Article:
Trotz dieser gegenwärtig "verrückten" Verhältnisse sieht er einen natürlichen Ausweg einhergehend mit der Weiterentwicklung – und Implementierung – von CSS (inline-blocks, inline-tables,…) und der Unterstützung mathematischer Unicode-Bereiche. Hierbei haben offensichtlich die Browser Opera und Safari die Nase vorn.


Flankiert wird dieser Trend aus seiner Sicht durch clientseitige Webanwendungen zur Erstellung/Darstellung mathematischer Formeln. Ich freue mich, dass er in diesem Zusammenhang neben­ jsMat, AsciiMathML und HMath auch Wiky erwähnt.


2.3.06 # Math Is Easy ...


25.2.06 # WikyBloggerBox

As a proof of concept to combine Blogger with a pure clientside Wiki/HTML converter, I implemented WikyBloggerBox. In fact it is the modified BloggerBox and WikyBox, which works on top of Blogger's Atom API for remote communication and Wiky.

Some noteworthy points are:

  • conversion from/to Wiki syntax to/from HTML is performed clientside. So Blogger only sees validating XHTML.
  • The HTML code create depends only minimally on internal CSS – as long as no math formulas are used. So this solution is supposed to be friendly to weblog readers.
  • Wiky supports a simplified LaTeX markup to create cross-browser math formulas purely in HTML/CSS.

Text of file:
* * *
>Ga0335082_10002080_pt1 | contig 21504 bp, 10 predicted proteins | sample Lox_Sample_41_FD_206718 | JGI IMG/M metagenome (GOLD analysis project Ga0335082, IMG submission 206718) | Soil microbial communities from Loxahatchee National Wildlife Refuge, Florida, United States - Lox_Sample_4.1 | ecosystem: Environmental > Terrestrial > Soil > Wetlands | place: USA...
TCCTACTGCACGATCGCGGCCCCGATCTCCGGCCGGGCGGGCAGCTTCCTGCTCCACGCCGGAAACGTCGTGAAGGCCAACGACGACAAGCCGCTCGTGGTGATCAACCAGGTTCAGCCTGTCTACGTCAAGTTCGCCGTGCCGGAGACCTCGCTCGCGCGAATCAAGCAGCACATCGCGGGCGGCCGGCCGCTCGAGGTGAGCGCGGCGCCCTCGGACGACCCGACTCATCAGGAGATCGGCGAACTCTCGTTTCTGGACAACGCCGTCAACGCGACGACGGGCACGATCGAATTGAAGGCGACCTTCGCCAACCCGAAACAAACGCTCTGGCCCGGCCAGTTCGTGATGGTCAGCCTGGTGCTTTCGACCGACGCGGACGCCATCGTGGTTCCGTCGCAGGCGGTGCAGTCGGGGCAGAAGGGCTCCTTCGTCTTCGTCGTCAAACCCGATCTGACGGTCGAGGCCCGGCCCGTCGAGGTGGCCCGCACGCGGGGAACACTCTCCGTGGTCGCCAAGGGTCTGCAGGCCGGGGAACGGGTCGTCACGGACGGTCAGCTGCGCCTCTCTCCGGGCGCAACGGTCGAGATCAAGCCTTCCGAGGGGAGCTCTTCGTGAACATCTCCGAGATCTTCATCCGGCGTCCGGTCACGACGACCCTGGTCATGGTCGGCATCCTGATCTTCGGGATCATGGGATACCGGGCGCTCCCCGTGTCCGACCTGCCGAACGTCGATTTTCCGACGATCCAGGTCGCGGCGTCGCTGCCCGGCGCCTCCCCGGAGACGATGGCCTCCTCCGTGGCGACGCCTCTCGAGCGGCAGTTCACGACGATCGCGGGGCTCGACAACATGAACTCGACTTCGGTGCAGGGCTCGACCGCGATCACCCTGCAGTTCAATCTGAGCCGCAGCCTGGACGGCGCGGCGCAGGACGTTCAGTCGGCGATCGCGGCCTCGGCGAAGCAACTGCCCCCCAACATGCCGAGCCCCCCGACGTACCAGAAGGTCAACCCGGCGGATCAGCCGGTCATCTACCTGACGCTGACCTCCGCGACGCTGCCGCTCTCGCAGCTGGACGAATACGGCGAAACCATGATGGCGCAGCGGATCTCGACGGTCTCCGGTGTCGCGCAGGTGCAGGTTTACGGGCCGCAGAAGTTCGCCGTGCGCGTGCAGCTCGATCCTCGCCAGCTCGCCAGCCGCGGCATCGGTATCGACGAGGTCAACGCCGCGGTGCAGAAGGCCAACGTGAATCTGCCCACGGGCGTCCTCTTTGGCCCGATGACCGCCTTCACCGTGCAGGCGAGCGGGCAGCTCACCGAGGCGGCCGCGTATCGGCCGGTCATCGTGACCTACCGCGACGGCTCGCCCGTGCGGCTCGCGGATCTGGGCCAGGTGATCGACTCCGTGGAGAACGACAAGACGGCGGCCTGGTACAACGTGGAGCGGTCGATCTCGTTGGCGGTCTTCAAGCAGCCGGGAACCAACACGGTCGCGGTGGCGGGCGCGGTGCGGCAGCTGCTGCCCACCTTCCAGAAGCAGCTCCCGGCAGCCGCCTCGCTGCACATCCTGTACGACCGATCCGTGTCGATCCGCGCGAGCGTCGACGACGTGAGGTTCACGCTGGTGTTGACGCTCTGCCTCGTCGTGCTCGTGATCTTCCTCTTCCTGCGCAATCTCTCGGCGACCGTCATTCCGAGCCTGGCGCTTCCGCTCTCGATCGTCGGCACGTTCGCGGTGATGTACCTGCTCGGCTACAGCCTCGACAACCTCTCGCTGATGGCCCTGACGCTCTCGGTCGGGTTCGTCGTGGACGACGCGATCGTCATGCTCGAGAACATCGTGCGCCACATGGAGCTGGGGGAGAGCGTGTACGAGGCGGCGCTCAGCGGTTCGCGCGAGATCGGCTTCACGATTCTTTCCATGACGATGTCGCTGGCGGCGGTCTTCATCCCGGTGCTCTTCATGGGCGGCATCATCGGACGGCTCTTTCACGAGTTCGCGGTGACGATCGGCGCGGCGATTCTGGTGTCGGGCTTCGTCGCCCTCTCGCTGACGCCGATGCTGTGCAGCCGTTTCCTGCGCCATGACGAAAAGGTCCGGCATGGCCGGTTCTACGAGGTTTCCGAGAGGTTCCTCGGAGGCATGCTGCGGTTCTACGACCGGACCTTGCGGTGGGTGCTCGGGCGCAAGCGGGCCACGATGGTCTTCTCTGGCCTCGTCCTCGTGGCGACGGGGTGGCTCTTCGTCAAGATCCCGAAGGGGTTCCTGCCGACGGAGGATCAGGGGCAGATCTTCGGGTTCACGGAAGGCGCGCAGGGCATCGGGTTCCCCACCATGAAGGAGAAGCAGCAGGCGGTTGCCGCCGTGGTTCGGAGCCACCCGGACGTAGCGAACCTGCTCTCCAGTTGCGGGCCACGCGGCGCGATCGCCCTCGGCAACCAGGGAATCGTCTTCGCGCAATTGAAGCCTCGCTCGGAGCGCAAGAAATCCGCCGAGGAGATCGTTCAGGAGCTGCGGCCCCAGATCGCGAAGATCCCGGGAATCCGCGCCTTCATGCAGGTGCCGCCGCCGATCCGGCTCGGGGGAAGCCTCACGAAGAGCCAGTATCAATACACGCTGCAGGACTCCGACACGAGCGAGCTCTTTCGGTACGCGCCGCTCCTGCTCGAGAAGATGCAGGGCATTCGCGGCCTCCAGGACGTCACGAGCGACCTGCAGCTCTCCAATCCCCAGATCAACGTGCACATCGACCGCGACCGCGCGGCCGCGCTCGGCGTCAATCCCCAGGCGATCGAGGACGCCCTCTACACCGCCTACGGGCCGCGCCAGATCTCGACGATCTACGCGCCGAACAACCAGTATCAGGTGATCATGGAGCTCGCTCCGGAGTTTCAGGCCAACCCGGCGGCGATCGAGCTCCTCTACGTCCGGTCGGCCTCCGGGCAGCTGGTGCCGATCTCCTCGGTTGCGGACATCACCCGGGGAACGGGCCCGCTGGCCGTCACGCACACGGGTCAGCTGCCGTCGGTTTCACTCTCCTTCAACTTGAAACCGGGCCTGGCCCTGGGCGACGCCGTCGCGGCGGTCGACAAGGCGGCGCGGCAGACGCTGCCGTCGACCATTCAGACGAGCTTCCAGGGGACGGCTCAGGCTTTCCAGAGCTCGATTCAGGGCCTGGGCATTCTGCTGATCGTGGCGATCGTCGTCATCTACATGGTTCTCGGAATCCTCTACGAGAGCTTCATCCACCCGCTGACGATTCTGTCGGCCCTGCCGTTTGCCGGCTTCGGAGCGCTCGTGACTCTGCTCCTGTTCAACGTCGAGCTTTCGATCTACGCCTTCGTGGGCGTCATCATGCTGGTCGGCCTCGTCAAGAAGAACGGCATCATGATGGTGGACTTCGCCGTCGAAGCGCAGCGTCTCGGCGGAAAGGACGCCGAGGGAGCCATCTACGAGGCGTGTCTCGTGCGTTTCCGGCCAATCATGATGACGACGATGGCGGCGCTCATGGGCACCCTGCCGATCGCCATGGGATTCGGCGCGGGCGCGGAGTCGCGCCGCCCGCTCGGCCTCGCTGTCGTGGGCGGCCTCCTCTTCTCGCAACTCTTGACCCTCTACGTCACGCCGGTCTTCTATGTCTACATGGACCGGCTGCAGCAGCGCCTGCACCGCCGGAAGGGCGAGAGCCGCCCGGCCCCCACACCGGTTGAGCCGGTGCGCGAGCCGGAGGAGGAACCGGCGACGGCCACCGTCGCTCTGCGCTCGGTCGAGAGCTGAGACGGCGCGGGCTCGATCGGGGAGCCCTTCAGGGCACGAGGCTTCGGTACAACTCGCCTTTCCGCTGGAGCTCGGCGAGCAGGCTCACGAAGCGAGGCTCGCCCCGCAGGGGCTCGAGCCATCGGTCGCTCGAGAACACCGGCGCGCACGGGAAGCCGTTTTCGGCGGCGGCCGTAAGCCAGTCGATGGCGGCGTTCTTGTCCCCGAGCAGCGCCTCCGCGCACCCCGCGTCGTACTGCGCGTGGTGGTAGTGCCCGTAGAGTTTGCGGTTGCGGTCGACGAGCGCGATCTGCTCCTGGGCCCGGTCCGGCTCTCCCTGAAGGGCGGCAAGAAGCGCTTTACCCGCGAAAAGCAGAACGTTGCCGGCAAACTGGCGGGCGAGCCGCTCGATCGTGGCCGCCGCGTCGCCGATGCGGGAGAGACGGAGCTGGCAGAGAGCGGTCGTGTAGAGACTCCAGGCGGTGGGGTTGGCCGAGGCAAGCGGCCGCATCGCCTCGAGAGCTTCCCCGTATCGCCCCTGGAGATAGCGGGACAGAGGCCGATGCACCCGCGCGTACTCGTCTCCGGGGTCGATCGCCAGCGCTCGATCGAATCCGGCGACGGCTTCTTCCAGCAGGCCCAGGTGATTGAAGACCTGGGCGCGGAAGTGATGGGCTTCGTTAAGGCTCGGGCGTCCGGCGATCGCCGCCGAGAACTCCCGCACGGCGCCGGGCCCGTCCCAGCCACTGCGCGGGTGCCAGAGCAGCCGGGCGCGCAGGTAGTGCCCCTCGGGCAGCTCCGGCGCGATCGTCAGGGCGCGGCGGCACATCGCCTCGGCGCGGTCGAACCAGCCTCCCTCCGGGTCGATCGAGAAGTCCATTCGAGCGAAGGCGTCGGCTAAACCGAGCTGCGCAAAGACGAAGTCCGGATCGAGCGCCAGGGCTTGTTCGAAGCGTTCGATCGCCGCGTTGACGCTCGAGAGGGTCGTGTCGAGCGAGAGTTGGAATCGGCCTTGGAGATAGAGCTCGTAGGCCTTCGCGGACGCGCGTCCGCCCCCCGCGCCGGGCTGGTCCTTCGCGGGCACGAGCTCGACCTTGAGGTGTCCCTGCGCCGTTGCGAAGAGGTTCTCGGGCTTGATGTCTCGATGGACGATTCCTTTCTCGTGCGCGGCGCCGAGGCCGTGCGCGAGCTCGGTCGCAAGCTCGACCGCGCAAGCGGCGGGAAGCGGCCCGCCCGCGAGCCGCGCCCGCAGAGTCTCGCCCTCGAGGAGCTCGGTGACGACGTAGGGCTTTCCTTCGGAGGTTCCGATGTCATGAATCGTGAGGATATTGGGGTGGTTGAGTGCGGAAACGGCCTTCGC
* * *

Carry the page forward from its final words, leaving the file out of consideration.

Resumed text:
21.2.06 # Wiky: A Clientside Wiki/Html Converter

http://goessner.net/img/wiky.pngWiky is a bidirectional Wiki markup to HTML converter written in javascript. So there is no need for the web server to convert or even store wiki text, just plain HTML — yes, I like smart clients. Besides converting wiki markup, Wiky also can do syntax highlighting and translate LaTeX style math formulas to HTML+CSS.

In fact Wiky + inplace editing is the way I am adding content to my web pages.

[ read more ...]


3.2.06 # JSONT - Transforming JSON

In XML we can transform documents by another XML document containing transformation rules (XSLT) and applying these rules using an XSLT-processor.

Adopting that concept I have been experimenting with a set of transformation rules written in JSON.

Now in analogy to XML/XSLT the combination JSON/JSONT can be used to transform JSON data into any other format by applying a specific set of rules.

Read more ...